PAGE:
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Following up on our newest frontier against superbugs, Bridie Smith (Science Editor) had posted the following article in The Age today: Scientists Map Klebsiella Pneumoniae Superbug's Genome.The genome of the superbug that has put hospital authorities across the globe on alert has been mapped, raising hopes that scientists could finally tame the bacterial bandit that has been linked to Australian deaths.Known as Klebsiella pneumoniae, the superbug is resistant to antibiotic treatment and kills about half of those it infects.In Victoria, a strain called KPC has already been detected in 57 people and is potentially behind the deaths of two patients at St Vincent's Hospital last year.The findings by an international team of researchers, including Melbourne University Bio21 scientists, established the bacteria had 30,000 genes 10,000 more than the human genome. Of these, just 1800 were common to the 300 strains studied.These shared genes are the ones that researchers will need to target when designing an antibiotic treatment for the bacterial infection or a vaccine to prevent it taking hold."Being able to track the bacteria through their genome is really powerful," said computational biologist at Melbourne University and the Bio21 Institute, Kat Holt. "It means we can monitor individual strains that are spreading in the community."The bacteria has been identified by the World Health Organisation and the US Centres for Disease Control as an urgent and immediate threat to human health.Dr Holt said Klebsiella pneumoniae had been in the top five hospital-acquired infections globally for decades. However, it has not been well studied and scientists know little about how it causes infection.While single strains of the bacteria have been sequenced in recent years, this is the first time scientists have looked at the family tree to see how the strains are related and gained insights into how the bacteria mutates."Every second sample we looked at was a completely new," she said. "It's very genetically diverse."Dr Holt said the bacteria was an expert at acquiring new genes, which was why it was able to mutate and evade antibiotic treatment so efficiently.The research team also identified strains that can cause infection serious enough for healthy people to require hospital treatment. These strains shared four common genes, which survived by scavenging iron from their host."This is a potential target for drug design," Dr Holt said. "But the worrying thing is that these four genes are readily passed between the bacteria, which raises the prospect of a much more virulent strain emerging."Outlined in the journal PNAS on Tuesday, the study used samples taken from patients in Australia, Singapore, Vietnam, Laos and the United States.The 48 Australian samples came from patients admitted to the Alfred Hospital 12 years ago who were carrying the bacteria, which had been acquired both before and during their hospital stay.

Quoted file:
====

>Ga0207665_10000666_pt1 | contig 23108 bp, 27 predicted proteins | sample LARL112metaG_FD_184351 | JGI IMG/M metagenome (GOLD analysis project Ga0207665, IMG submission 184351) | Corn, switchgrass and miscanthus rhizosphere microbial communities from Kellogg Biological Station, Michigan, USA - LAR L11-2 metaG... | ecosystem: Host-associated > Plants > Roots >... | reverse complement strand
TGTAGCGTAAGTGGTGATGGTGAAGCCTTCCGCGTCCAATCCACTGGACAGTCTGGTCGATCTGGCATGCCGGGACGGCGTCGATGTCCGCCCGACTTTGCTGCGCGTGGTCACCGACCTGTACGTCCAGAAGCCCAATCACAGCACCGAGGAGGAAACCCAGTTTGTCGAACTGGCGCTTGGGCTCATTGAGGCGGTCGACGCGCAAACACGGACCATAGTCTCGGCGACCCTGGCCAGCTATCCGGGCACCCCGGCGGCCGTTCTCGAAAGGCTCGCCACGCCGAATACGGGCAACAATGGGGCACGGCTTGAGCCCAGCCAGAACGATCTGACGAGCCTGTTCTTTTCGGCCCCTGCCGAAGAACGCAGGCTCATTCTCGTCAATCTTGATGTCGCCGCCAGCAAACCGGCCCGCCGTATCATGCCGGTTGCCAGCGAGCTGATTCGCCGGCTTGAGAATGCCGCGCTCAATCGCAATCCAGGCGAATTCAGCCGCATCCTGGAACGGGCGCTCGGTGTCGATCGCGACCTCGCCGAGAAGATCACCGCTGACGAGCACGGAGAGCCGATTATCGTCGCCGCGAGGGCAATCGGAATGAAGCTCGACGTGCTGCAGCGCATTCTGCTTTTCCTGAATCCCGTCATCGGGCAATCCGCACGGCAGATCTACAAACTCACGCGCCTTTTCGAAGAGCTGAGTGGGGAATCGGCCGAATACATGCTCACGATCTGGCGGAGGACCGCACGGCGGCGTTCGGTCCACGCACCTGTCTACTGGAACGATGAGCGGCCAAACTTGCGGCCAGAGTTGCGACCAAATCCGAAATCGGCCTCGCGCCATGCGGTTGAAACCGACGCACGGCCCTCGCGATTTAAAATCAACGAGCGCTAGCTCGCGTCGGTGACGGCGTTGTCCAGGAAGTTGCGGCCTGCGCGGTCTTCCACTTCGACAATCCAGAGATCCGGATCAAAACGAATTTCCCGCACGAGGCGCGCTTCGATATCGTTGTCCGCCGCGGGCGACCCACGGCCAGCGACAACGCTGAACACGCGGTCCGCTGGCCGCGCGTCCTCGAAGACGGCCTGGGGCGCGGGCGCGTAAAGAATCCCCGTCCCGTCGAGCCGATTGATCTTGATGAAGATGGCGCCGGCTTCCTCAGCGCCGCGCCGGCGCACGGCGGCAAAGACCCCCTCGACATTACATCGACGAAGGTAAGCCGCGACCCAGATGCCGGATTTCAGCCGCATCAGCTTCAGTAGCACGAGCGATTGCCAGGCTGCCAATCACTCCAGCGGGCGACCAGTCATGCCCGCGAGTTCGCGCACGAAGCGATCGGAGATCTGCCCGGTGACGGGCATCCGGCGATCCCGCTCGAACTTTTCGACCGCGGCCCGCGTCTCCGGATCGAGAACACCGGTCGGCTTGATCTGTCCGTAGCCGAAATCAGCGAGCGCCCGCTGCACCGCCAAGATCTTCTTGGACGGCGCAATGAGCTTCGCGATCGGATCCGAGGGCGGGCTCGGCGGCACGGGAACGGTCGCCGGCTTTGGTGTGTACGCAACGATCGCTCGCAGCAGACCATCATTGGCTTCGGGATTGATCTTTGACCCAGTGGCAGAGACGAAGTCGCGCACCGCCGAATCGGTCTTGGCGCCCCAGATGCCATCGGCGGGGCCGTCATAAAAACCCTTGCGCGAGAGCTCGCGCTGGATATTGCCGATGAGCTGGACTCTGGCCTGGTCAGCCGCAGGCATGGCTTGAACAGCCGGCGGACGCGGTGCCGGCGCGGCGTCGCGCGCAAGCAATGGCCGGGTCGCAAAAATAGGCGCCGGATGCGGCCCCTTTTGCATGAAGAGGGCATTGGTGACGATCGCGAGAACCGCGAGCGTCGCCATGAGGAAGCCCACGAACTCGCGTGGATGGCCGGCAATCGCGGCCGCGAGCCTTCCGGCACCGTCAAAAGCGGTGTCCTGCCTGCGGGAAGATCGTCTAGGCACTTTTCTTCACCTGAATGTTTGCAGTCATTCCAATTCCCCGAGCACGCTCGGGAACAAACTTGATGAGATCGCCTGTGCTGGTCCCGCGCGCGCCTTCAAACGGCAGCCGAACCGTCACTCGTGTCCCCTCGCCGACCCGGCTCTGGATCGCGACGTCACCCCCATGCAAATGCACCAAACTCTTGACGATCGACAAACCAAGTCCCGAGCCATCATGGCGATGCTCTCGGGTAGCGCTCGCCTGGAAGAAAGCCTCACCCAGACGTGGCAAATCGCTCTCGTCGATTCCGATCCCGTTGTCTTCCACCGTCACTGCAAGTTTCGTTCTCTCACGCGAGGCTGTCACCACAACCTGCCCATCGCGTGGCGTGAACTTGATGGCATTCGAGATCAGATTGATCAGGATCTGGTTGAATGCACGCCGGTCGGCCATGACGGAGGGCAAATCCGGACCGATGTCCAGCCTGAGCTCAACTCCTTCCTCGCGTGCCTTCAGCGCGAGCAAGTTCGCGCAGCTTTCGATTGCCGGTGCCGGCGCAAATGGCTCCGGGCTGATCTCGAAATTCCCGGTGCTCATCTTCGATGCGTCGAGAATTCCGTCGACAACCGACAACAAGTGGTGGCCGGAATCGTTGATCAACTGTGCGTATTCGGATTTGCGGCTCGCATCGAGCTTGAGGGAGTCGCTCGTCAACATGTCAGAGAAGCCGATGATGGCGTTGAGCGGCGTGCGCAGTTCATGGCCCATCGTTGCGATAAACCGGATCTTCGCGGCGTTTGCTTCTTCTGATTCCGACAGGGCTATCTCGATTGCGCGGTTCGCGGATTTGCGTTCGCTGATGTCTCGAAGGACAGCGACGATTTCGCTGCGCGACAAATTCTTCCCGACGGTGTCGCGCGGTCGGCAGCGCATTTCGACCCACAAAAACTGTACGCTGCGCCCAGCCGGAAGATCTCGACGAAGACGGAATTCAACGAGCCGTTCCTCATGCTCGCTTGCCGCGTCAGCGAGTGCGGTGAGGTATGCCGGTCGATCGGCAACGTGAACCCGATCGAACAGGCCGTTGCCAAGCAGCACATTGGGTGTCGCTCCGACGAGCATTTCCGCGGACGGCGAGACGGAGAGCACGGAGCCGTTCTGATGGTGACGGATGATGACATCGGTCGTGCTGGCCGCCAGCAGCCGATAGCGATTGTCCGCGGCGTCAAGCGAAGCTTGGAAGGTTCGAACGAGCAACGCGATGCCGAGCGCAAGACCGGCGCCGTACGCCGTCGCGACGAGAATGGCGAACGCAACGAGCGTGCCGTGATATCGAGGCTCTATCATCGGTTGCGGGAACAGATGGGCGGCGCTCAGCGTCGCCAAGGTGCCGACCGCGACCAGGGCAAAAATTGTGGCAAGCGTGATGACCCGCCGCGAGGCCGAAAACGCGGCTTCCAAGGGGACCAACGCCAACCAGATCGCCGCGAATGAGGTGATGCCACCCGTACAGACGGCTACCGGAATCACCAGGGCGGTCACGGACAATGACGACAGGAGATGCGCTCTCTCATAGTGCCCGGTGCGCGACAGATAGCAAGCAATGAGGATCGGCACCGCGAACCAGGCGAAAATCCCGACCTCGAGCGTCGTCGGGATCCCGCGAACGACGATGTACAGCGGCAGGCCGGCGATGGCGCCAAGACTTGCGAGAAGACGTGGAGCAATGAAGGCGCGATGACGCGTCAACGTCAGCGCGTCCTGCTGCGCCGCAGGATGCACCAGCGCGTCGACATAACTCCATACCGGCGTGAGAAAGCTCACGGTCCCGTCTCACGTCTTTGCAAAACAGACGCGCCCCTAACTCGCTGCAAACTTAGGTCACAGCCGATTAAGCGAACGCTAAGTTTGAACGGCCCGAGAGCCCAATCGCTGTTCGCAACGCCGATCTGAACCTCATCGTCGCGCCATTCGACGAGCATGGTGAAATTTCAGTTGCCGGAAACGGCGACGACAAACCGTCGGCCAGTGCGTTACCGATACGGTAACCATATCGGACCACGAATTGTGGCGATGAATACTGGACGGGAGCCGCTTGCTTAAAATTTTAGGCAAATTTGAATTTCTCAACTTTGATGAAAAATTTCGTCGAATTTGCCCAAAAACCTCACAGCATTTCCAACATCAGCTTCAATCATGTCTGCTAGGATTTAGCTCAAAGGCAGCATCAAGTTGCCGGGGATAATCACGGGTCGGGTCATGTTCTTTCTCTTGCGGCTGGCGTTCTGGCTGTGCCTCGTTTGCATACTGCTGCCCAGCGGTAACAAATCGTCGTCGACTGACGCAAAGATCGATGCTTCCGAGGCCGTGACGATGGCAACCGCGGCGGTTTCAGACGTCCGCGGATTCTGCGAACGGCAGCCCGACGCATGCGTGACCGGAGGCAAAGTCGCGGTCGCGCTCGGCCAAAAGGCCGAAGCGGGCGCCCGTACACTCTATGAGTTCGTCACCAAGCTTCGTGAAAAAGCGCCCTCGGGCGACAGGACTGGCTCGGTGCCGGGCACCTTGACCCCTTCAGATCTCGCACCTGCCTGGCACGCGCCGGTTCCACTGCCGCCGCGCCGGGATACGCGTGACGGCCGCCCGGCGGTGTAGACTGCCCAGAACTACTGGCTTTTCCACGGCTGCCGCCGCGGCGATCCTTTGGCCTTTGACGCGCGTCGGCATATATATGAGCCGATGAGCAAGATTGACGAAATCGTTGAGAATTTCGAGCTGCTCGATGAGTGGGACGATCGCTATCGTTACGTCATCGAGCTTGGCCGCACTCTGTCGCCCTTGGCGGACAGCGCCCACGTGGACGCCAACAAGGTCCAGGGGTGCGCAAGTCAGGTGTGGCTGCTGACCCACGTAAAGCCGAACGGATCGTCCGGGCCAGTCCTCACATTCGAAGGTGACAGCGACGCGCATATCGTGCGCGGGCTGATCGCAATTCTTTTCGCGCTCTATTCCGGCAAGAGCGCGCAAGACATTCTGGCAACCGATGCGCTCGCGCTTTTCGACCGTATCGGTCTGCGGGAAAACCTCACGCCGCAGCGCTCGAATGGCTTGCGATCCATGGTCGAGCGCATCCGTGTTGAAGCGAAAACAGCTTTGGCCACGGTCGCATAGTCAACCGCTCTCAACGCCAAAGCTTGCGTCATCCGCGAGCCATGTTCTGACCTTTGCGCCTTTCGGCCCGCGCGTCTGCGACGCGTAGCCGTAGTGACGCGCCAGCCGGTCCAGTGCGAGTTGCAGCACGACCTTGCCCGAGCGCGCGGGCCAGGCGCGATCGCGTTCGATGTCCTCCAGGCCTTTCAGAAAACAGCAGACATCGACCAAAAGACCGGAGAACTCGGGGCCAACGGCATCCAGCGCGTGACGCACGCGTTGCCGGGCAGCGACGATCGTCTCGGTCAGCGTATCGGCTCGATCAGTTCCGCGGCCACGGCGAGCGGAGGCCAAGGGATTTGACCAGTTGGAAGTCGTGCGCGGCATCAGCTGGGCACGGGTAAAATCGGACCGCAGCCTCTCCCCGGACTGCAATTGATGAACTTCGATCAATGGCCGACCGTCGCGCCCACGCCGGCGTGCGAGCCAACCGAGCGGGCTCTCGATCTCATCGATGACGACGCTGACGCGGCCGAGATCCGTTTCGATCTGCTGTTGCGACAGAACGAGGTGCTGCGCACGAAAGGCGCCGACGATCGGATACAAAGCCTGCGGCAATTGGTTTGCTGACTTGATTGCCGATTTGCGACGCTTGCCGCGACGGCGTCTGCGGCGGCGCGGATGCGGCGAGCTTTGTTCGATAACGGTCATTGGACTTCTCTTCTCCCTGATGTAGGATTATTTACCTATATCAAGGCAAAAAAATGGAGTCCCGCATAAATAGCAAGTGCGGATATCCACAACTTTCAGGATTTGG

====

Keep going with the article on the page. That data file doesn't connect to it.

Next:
RIDOV would like to welcome Spencer Rorich, Head of Marketing, (International Marketing and Distribution) to the team.
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RIDOV is proud to announce it is proven to effective kill 99.99% of CARBAPENEM-RESISTANT ENTEROBACTERIACEAE (CRE), VANCOMYCIN-RESISTANT ENTEROCOCCI (VRE), MRSA (ANTIBIOTIC-RESISTANT GOLDEN STAPH) and ...
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